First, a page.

The train has been manufactured by the Integral Coach Factory in Chennai.

The gleaming blue-nosed train comes fitted with world class amenities on board like high-speed on-board WiFi, GPS-based passenger information system, touch-free bio-vacuum toilets, LED lighting, mobile charging points and a climate control system that automatically adjusts the temperature.

The 16-coach train will have two executive compartments with 52 seats each and trailer coaches with 78 seats each.

The executive class will have rotating seats to match the direction of the train.

Continue Reading

Cities

Goa acknowledges drop in tourist arrivals

Published

on

goa-couple-on-beach

Panaji, Feb 13 (IANS) Tourists arrival in Goa is on decline, acknowledged Tourism Minister Manohar Ajgaonkar here on Wednesday and underlined the need to work out solutions to address the issue.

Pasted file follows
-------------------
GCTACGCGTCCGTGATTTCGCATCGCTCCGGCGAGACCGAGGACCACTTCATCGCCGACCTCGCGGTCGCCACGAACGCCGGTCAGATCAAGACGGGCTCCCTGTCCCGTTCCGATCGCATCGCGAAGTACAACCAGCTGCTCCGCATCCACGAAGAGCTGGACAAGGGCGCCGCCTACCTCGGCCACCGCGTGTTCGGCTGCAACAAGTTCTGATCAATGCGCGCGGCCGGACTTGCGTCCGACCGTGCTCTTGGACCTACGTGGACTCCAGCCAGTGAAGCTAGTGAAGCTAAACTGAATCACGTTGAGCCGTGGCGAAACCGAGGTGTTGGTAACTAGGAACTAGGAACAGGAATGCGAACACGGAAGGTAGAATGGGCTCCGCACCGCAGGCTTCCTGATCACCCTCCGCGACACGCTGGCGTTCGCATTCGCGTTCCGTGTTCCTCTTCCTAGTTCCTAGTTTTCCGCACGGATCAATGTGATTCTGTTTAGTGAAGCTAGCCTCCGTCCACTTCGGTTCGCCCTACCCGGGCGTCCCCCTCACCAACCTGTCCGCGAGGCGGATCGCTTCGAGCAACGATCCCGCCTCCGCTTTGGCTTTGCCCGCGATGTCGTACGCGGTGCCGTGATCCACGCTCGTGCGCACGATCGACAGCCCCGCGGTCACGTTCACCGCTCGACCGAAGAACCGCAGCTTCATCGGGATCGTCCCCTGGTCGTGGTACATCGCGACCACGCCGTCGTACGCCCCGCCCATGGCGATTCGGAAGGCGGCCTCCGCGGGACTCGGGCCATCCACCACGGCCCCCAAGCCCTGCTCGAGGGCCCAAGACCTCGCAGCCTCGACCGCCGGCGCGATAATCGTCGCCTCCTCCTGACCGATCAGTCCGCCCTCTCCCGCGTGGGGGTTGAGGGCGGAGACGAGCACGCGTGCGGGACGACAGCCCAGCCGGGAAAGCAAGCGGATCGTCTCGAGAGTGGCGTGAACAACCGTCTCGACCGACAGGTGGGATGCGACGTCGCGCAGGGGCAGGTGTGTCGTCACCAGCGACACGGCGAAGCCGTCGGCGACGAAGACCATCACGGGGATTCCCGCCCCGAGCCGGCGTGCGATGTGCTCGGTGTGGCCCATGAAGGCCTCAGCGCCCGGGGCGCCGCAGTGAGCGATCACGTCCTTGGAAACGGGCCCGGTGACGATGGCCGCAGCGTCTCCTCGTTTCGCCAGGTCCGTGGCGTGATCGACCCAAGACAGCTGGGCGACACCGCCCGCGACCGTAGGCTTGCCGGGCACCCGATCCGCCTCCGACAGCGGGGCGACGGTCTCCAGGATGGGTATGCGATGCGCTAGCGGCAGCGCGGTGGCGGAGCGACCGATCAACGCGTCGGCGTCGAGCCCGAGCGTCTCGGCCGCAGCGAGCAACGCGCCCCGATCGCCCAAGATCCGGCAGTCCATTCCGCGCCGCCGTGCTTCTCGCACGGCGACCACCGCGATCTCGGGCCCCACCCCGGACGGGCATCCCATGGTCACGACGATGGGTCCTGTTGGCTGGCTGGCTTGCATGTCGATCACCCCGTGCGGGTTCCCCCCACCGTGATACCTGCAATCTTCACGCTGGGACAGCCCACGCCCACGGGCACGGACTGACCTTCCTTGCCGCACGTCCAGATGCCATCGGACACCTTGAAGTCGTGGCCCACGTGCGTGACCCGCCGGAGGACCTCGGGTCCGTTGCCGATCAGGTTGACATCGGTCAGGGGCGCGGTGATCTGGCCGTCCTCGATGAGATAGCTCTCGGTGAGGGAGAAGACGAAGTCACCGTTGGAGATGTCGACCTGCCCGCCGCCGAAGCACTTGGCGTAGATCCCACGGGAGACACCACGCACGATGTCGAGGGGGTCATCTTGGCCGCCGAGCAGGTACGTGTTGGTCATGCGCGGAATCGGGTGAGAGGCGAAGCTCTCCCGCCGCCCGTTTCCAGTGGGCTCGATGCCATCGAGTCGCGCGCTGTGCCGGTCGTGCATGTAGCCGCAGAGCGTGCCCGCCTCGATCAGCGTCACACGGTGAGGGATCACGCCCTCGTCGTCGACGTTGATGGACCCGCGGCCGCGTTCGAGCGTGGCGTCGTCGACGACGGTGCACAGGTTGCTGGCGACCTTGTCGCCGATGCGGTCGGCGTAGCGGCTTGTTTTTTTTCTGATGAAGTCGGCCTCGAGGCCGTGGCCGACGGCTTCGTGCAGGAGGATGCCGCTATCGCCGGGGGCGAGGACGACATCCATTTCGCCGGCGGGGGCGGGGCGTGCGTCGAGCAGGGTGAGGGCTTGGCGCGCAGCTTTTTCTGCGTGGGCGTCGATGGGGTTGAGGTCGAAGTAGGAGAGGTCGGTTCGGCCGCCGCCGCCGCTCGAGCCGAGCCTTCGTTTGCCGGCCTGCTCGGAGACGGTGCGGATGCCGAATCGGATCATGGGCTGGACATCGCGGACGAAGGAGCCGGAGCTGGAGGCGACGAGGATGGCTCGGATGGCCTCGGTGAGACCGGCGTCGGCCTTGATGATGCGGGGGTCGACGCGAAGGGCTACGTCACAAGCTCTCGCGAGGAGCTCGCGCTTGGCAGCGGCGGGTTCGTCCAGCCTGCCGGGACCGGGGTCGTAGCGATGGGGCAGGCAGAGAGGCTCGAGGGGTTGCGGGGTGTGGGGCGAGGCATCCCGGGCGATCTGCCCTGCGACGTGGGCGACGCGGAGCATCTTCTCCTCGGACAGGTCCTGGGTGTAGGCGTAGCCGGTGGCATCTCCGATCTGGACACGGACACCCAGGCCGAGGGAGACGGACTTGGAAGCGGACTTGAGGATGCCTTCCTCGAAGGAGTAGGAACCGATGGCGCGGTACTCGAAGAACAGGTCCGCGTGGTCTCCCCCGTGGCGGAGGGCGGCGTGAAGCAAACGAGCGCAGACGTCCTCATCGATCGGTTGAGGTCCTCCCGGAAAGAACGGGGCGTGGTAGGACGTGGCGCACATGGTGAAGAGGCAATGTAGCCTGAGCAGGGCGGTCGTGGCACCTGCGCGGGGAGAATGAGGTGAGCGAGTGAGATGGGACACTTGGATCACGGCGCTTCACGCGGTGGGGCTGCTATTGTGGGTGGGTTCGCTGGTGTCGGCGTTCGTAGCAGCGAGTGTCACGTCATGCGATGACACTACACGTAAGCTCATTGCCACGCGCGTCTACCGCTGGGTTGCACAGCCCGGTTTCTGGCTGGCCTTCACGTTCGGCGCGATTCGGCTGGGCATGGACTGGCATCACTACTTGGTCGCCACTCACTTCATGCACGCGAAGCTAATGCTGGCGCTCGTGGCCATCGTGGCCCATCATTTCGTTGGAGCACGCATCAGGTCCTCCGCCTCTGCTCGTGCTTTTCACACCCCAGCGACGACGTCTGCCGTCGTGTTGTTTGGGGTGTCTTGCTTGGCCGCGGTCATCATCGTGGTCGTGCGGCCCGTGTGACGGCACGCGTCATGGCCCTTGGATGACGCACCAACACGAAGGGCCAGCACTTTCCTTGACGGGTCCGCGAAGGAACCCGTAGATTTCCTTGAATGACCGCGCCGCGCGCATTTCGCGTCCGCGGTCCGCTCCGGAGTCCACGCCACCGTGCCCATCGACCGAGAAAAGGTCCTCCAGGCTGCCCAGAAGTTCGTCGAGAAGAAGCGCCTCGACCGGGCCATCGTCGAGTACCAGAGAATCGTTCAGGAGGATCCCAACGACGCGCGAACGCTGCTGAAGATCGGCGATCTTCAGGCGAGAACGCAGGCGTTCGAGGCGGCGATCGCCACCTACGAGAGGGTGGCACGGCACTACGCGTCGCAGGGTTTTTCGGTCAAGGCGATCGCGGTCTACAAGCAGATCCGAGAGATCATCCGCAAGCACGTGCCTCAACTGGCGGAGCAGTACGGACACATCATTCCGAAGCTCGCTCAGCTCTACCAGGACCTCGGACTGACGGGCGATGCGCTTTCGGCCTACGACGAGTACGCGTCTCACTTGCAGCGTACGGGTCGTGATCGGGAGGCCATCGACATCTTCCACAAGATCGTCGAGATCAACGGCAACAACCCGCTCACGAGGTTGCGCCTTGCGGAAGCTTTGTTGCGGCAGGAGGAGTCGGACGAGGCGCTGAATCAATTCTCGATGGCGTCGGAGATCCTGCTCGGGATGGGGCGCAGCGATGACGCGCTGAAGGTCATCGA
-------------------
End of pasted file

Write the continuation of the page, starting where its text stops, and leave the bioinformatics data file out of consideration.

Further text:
“There is a drop in tourist arrivals in Goa and it needs to be looked into seriously,” Ajgaonkar told reporters after chairing the meeting with the industry stakeholders in Panaji.

“The problems identified will be looked into jointly after taking into confidence all the tourism associations and stakeholders,” the minister said.

Travel and tourism industry stakeholders are expected to submit a comprehensive report on issues affecting tourist arrivals, an official said.

Industry stakeholders have cried hoarse trying to draw the government’s attention to dropping tourist footfall over the past few years, and blaming the Tourism Ministry for not doing enough to promote the state.

At the meeting, industry stakeholders, led by Travel and Tourism Association of Goa president Savio Messias, urged Ajgaonkar to address the issues plaguing the industry like harassment of tourists, nuisance caused by organised begging at tourist locations, unreasonable taxi charges by local operators, and the high goods and services tax (GST) rate.

Ajgaonkar assured that his ministry would review the marketing strategy to promote Goa as a tourism destination more efficiently.

Goa is one of the top beach and nightlife destinations in the country and last year attracted more than seven million tourists, out of which half a million were foreigners.

Continue Reading
Advertisement

Most Popular